Have you ever seen a bird slurping down a drink with a straw? Or wielding a pair of tongs? What about manipulating an air conditioner to cool itself? Author Sara Levine poses these questions in a new nonfiction book about biodiversity in the bird world, A Peek at Beaks: Tools Birds Use. Levine uses the idea of tools as a concept for understanding how and why different birds beaks are used for specific purposes. Levine adopts a question-and-answer style approach to engage readers. This tactic, coupled with textured and intricate imagery from illustrator Kate Slater, invites readers to stretch their imagination and consider the purpose of how animals are shaped. For each question Levine poses, Slater complements it with an illustration of a bird’s silhouette with a tool for its beak. The images look downright silly—a bird with a large net, (or even a fan!) in place of its beak. The author invites readers to consider what type of bird would need such a tool before turning the page to reveal the answer. In the case of the large net, that bird is a pelican (and also a purple martin, nighthawk, swift, and a swallow). Slater’s vibrant collage illustrations are integral to visually understanding each bird. Levine’s descriptions, roughly a paragraph per bird, are filled with delightful facts and enough details so that an elementary child can understand the explanation behind biodiversity within the bird world. The back matter of the book gives a longer explanation of evolution and includes a simple hereditary bird chart. A resource on further reading includes selections for bird watching and evolution, are among other topics. This is a fun introduction to elementary school biology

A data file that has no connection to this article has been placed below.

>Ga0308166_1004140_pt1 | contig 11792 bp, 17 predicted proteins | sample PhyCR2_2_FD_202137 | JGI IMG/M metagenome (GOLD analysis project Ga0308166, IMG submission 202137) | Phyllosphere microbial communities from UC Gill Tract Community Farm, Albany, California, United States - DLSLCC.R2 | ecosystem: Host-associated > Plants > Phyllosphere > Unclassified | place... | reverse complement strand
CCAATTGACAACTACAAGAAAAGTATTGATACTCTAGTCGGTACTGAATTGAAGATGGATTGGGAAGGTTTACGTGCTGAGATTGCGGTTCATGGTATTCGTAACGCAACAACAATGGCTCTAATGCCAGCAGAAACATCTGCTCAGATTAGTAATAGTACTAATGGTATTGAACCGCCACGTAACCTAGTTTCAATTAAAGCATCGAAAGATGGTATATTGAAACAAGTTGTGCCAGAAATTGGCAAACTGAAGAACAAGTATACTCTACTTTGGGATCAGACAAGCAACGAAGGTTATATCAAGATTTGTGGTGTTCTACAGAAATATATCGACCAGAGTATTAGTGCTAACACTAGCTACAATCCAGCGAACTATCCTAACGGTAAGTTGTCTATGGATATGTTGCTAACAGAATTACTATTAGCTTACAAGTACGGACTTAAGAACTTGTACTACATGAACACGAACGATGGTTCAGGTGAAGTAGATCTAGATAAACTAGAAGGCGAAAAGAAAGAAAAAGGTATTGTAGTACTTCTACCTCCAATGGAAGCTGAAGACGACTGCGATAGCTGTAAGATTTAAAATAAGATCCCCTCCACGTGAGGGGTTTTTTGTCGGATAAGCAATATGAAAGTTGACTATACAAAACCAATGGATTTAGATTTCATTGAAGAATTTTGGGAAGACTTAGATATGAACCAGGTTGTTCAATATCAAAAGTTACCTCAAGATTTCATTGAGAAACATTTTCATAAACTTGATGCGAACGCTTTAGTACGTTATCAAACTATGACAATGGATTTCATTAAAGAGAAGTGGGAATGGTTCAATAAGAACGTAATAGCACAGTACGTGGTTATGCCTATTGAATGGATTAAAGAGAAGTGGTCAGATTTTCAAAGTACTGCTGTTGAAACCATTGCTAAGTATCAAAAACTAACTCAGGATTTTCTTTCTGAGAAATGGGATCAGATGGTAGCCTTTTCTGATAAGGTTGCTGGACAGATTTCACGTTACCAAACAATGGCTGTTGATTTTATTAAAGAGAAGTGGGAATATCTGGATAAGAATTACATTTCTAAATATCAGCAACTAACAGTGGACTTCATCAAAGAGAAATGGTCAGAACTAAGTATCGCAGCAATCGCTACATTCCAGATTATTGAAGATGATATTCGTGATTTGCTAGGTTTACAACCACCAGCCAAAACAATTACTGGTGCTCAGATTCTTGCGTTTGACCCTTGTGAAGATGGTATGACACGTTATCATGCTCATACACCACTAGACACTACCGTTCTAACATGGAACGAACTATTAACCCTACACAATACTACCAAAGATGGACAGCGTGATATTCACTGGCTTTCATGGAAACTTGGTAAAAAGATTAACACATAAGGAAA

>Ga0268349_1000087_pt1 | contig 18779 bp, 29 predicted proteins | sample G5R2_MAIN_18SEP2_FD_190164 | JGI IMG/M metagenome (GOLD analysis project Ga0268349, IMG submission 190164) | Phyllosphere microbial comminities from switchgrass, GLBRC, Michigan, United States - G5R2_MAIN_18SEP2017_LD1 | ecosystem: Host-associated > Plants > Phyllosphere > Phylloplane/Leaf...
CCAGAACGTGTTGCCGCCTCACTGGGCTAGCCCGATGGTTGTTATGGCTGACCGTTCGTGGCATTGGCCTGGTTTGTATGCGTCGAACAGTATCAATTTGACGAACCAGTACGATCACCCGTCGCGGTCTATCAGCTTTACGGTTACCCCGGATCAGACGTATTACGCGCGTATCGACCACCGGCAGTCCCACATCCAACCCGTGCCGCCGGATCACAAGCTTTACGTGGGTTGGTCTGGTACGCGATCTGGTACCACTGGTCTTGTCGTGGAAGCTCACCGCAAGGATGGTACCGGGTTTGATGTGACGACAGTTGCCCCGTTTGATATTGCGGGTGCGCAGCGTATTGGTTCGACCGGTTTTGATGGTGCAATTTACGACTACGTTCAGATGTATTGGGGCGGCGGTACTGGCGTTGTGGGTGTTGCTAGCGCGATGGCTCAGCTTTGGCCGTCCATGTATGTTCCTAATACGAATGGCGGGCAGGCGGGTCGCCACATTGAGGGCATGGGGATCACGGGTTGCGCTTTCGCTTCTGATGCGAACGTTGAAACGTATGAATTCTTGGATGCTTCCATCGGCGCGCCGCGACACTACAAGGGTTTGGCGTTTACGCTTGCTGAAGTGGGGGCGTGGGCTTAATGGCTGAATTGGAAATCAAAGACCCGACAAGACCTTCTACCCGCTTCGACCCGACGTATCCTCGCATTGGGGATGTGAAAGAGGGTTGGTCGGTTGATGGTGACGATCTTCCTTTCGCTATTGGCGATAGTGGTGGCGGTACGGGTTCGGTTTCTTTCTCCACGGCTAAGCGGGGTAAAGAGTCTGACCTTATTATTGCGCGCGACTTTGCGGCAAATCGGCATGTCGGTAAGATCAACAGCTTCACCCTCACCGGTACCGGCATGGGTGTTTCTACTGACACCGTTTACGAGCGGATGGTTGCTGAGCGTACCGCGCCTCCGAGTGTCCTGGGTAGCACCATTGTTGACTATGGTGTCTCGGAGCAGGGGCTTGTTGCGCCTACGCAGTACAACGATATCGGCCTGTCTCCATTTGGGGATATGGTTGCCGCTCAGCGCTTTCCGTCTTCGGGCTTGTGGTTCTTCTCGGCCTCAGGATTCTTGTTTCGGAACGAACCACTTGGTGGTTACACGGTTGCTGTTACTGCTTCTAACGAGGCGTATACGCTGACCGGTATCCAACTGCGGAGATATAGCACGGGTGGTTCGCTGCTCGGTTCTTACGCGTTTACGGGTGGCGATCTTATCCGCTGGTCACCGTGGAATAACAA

This week on the Butler Bookshelf you will find My Day with the Panye by Tami Charles. Set in Port-au-Prince, Haiti, this book tells the story of a young girl named Fallon. Her dream is to carry a panye (large woven basket) to the market just like her mother and all the other women in her community. However, when she gets the chance to, she realizes that it is harder than it looks. Follow Fallon on her journey to the market and back, learning about the tradition of the panye and what it means to the Haitian culture.
My Day with the Panye Written by Tami Charles and Illustrated by Sara Palacios Published by Candlewick Available now!
Secret of the Sea: The Story of Jeanne Power, Revolutionary Marine Scientist Written by Evan Griffith and Illustrated by Joanie Stone Published by Clarion Books Available now!
Kisses and Croissants Written by Anne-Sophie Jouhanneau Published by Delacorte Press Available now!
A Pho Love Story Written by Loan Le Published by Simon & Schuster Books for Young Readers Available now!
A Lamb Called Lucky (Jasmine Green Rescues) Written by Helen Peters and Illustrated by Ellie Snowdon Published by Walker Books US Available now!